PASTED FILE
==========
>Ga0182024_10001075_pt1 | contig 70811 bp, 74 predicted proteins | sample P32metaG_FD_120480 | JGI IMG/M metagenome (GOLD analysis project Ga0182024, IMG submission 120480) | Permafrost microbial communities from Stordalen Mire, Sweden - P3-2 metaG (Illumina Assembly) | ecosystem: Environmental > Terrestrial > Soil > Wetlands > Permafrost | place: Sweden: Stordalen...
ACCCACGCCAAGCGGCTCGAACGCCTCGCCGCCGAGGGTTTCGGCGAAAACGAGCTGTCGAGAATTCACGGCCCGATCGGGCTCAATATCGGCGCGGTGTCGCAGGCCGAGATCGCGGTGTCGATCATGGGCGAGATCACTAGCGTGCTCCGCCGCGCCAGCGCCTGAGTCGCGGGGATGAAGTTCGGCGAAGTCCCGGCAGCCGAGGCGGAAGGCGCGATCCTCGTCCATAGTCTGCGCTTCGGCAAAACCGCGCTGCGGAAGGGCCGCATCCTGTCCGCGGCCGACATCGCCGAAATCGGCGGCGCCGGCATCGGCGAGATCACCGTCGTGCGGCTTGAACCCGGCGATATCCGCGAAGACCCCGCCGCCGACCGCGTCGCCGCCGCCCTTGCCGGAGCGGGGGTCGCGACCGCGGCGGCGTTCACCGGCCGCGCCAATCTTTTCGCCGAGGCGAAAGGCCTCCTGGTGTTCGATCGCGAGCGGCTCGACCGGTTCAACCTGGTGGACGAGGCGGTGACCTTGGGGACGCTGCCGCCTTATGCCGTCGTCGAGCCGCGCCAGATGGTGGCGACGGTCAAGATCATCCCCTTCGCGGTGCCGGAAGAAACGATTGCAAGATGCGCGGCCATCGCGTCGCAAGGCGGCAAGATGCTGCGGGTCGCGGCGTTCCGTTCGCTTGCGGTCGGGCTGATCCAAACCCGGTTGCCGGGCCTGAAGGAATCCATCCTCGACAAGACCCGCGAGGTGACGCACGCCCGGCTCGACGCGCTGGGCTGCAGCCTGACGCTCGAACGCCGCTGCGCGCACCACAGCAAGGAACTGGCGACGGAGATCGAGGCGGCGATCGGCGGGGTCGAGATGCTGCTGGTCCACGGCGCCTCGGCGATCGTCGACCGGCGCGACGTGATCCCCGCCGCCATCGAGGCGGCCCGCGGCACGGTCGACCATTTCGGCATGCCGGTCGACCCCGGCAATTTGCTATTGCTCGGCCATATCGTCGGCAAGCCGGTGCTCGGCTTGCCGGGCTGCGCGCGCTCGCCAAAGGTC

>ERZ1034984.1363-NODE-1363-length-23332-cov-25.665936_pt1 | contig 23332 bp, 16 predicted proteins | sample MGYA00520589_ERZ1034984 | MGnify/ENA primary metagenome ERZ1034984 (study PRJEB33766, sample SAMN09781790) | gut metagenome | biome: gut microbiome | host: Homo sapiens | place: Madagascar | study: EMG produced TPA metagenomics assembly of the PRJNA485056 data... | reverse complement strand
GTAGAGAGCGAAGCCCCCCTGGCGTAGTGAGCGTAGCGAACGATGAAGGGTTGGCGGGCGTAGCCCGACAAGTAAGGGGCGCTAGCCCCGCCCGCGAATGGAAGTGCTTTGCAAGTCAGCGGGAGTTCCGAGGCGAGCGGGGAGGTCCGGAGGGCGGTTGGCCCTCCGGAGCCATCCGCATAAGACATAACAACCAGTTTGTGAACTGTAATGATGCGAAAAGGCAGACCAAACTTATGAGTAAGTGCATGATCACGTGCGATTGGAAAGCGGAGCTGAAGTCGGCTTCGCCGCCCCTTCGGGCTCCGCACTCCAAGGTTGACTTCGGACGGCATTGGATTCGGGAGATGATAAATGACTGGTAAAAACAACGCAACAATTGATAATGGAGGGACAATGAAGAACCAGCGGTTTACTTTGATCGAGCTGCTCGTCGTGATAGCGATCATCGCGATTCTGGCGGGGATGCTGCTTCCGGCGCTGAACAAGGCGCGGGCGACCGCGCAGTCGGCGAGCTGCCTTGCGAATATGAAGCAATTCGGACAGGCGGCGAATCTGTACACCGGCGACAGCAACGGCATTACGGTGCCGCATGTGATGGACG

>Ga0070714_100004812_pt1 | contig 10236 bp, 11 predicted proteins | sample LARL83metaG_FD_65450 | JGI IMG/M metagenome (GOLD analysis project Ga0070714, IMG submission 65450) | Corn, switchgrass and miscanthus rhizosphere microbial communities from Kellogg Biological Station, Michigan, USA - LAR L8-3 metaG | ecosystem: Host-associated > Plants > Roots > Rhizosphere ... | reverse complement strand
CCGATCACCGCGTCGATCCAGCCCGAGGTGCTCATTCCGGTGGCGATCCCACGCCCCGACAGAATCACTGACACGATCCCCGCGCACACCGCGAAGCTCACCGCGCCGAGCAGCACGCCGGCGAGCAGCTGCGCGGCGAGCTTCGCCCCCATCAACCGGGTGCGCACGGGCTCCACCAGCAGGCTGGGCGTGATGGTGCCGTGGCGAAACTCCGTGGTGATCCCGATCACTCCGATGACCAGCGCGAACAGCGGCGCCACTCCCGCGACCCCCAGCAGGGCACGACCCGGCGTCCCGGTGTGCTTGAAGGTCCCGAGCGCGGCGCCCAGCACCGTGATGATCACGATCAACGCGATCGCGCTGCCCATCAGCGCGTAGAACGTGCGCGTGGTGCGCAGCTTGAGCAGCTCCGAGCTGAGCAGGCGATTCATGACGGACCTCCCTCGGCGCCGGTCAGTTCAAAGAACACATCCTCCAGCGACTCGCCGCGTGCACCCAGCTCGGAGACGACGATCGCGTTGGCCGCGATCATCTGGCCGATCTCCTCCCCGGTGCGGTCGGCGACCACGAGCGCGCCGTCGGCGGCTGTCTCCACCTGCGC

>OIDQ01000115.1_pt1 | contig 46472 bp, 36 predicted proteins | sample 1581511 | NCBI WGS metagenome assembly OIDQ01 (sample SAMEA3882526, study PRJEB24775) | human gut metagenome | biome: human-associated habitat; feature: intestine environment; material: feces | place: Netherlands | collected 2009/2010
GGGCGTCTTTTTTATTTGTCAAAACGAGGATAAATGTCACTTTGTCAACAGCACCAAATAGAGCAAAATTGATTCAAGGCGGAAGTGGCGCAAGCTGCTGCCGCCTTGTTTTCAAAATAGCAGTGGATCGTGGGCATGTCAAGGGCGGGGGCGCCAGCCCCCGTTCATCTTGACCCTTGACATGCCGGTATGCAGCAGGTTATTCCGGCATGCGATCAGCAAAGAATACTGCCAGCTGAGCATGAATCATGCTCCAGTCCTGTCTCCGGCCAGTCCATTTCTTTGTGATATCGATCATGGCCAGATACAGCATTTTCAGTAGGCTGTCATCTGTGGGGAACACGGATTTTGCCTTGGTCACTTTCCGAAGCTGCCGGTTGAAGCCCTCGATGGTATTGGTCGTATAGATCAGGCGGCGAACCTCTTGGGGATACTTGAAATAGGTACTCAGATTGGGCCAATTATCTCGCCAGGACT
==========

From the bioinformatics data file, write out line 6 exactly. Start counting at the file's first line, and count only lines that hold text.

CCGATCACCGCGTCGATCCAGCCCGAGGTGCTCATTCCGGTGGCGATCCCACGCCCCGACAGAATCACTGACACGATCCCCGCGCACACCGCGAAGCTCACCGCGCCGAGCAGCACGCCGGCGAGCAGCTGCGCGGCGAGCTTCGCCCCCATCAACCGGGTGCGCACGGGCTCCACCAGCAGGCTGGGCGTGATGGTGCCGTGGCGAAACTCCGTGGTGATCCCGATCACTCCGATGACCAGCGCGAACAGCGGCGCCACTCCCGCGACCCCCAGCAGGGCACGACCCGGCGTCCCGGTGTGCTTGAAGGTCCCGAGCGCGGCGCCCAGCACCGTGATGATCACGATCAACGCGATCGCGCTGCCCATCAGCGCGTAGAACGTGCGCGTGGTGCGCAGCTTGAGCAGCTCCGAGCTGAGCAGGCGATTCATGACGGACCTCCCTCGGCGCCGGTCAGTTCAAAGAACACATCCTCCAGCGACTCGCCGCGTGCACCCAGCTCGGAGACGACGATCGCGTTGGCCGCGATCATCTGGCCGATCTCCTCCCCGGTGCGGTCGGCGACCACGAGCGCGCCGTCGGCGGCTGTCTCCACCTGCGC